“'When you are looking at a storm, a nor’easter or a hurricane coming up the coast, you need that lead time,' says Kammerer. 'The American models aren’t giving us the lead time we need to properly forecast storms.'”

This is serious stuff, folks. You can read more at Wired.

MITCH LANDRIEU'S AMAZING, MOVING, IMPORTANT SPEECH

A week ago, New Orleans Mayor Mitch Landrieu delivered an address about his city's efforts to remove monuments that prominently celebrate the “Lost Cause of the Confederacy” and promote white supremacy.

I would weep to have a president who thinks and speaks like this. (Thank my friend Jim Stone for this video.)

A BUCKET OF WATER IN THE DESERT

A guy put a camera in the bottom of a bucket of water, stuck it in the desert and waited to see what would happen. The YouTube page explains further:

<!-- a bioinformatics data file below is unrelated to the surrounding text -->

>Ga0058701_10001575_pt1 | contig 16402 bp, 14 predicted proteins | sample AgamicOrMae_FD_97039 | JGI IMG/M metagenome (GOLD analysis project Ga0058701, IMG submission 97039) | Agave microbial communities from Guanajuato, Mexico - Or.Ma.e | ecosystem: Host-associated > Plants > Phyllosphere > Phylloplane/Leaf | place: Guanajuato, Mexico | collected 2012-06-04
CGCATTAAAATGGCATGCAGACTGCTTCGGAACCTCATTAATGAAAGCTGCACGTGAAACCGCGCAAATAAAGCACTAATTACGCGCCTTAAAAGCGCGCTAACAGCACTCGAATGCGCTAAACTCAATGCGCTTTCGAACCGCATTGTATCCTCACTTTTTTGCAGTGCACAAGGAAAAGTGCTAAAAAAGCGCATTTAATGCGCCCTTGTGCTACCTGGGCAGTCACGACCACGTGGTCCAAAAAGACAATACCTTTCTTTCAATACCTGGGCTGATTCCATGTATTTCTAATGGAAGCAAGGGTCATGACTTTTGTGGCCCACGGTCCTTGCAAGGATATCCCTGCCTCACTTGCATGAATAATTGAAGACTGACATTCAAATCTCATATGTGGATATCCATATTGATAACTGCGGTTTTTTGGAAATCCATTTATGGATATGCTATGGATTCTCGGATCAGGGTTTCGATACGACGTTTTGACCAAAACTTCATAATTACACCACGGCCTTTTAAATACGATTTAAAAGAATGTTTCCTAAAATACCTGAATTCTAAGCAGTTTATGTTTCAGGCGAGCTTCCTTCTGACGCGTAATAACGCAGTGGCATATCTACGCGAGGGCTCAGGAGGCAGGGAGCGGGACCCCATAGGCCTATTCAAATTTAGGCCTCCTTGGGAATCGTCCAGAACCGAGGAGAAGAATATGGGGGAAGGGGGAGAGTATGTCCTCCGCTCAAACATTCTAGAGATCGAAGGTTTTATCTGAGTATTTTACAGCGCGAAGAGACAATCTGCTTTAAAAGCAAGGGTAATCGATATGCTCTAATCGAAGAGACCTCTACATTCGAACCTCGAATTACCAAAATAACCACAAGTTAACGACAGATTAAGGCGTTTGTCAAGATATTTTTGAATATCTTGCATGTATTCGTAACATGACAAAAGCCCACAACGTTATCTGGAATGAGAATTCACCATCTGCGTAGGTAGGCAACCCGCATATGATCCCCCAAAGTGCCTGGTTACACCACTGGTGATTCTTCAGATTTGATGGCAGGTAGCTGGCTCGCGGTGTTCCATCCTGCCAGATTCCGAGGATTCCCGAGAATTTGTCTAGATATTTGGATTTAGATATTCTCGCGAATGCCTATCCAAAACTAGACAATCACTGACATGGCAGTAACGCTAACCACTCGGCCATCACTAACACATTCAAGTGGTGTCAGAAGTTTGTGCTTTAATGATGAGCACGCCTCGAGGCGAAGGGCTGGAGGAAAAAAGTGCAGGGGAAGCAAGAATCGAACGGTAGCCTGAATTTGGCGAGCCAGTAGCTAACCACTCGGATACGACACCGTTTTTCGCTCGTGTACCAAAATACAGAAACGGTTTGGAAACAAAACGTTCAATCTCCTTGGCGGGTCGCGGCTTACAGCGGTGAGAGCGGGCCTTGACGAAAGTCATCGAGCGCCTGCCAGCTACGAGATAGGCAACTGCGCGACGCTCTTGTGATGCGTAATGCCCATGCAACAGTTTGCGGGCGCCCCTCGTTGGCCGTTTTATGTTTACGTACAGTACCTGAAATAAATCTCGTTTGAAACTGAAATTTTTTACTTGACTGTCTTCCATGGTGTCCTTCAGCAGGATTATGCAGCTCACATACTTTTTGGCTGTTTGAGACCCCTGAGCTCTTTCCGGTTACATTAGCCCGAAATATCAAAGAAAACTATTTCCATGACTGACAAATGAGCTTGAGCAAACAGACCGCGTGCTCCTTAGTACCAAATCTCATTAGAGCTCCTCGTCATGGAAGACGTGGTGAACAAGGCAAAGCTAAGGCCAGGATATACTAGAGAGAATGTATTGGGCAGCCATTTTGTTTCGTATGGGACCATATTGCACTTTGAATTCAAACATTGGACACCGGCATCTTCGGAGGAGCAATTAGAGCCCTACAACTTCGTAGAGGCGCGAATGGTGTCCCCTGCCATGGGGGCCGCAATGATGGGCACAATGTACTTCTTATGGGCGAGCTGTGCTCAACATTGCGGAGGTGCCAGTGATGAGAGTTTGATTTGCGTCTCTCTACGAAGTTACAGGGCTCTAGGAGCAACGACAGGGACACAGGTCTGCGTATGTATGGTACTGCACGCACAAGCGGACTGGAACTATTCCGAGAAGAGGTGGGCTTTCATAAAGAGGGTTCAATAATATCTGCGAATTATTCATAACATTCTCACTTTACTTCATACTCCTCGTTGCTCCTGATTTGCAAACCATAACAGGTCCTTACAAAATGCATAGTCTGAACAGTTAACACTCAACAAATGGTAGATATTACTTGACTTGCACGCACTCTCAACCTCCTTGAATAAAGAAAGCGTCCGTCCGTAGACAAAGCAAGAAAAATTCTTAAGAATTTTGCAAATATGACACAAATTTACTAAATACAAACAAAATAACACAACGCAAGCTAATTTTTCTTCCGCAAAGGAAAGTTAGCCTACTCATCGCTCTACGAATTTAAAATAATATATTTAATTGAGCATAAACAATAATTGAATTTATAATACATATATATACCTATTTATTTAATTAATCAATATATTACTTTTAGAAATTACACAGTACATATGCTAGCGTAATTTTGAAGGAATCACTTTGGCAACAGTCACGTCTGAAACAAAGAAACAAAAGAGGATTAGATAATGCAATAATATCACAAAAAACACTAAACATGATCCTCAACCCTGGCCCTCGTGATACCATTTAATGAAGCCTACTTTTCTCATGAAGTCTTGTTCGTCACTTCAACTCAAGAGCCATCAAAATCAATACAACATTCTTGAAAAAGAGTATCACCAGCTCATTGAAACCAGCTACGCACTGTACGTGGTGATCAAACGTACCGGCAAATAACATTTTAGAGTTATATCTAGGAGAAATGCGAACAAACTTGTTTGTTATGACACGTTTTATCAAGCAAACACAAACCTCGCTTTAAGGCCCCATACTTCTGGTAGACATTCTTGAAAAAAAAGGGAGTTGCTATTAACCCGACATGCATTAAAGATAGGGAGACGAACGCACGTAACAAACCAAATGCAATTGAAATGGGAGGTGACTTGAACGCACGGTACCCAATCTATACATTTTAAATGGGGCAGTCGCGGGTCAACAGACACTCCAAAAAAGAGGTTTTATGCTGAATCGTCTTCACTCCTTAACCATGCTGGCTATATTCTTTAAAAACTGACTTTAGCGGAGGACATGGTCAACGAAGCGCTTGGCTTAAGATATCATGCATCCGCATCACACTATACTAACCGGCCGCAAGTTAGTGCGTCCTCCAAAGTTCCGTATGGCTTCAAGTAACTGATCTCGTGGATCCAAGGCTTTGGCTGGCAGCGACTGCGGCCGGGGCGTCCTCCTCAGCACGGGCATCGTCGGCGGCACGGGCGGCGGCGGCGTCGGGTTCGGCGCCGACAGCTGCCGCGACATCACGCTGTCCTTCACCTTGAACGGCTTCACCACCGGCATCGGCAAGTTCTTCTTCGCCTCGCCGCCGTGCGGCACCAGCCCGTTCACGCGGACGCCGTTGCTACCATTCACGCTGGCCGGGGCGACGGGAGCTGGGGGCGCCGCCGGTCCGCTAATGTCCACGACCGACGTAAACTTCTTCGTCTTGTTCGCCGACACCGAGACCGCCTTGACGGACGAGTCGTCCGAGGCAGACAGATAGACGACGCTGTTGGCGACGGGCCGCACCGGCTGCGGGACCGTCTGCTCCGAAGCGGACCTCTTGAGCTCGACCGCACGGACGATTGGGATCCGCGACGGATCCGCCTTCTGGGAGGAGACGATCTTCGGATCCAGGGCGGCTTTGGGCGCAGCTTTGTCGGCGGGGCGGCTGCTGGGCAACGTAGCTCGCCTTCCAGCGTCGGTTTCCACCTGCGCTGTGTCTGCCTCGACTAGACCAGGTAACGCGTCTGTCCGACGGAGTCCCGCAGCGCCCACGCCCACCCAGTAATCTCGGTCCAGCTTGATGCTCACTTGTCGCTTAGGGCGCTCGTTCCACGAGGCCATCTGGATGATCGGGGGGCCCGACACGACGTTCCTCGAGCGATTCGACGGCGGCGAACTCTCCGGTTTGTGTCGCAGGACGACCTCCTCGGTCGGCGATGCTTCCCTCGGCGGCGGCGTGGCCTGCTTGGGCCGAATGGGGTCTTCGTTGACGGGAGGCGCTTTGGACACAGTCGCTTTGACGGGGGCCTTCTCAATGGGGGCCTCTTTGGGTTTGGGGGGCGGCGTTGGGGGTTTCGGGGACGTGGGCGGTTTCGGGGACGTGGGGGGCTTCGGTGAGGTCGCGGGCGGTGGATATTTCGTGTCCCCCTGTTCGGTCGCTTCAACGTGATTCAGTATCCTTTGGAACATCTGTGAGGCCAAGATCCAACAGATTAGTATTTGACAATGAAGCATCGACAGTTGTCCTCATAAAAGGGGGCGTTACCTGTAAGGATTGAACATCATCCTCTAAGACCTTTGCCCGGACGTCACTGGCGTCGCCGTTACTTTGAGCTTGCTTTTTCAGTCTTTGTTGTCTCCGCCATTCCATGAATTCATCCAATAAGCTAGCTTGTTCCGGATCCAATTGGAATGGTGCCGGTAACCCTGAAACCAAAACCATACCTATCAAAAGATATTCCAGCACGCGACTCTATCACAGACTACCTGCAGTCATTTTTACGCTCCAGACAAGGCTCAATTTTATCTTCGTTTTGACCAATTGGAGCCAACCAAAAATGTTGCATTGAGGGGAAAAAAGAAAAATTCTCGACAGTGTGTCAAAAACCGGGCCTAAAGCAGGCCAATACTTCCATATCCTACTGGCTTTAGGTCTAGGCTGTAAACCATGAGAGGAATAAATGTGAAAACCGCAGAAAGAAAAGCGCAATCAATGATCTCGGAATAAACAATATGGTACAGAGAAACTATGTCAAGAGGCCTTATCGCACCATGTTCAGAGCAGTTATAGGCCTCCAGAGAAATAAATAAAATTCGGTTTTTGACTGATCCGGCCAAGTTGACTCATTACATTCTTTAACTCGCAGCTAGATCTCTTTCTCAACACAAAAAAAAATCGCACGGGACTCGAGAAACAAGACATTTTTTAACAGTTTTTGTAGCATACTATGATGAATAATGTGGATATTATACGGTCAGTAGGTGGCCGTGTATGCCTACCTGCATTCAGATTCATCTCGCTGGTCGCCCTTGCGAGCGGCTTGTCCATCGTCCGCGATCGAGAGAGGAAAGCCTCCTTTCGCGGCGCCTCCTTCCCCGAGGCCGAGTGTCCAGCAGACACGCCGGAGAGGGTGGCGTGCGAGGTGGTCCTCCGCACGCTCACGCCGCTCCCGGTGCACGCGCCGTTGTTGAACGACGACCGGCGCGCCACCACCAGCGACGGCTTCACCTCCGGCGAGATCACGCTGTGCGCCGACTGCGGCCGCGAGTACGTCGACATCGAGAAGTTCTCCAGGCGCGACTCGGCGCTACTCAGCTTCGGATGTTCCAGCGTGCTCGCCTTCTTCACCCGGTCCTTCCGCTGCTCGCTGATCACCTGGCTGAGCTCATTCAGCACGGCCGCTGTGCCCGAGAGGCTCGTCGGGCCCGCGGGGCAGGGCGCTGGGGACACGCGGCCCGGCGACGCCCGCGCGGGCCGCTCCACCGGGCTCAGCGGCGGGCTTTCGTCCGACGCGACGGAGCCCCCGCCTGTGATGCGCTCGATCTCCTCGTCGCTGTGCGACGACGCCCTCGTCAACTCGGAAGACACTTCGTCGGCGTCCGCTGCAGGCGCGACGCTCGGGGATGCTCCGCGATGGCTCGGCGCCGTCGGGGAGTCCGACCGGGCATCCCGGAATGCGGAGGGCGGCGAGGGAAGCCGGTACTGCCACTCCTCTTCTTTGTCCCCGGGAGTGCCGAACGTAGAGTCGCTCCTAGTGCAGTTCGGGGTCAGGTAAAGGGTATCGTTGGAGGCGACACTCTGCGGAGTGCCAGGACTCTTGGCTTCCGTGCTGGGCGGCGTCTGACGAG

”I was pleasantly surprised during the edit to see that George made an appearance. I know him from all the other rabbits because of the tiny notch in his ear. A burro just happened to come by in time to be included...Note: The swimming bees were rescued.”

* * *

Interesting Stuff is a weekly listing of short takes and links to web items that have caught my attention; some related to aging and some not, some useful and others just for fun.

You are all encouraged to submit items for inclusion. Just click “Contact” at the top of any Time Goes By page to send them. I'm sorry that I won't have time to acknowledge receipt and there is no guarantee of publication. But when I do include them, you will be credited and I will link to your blog IF you include the name of the blog and its URL.


Cheating Death is an Ancient Dream

PROTEST FCC CHANGES TO NET NEUTRALITY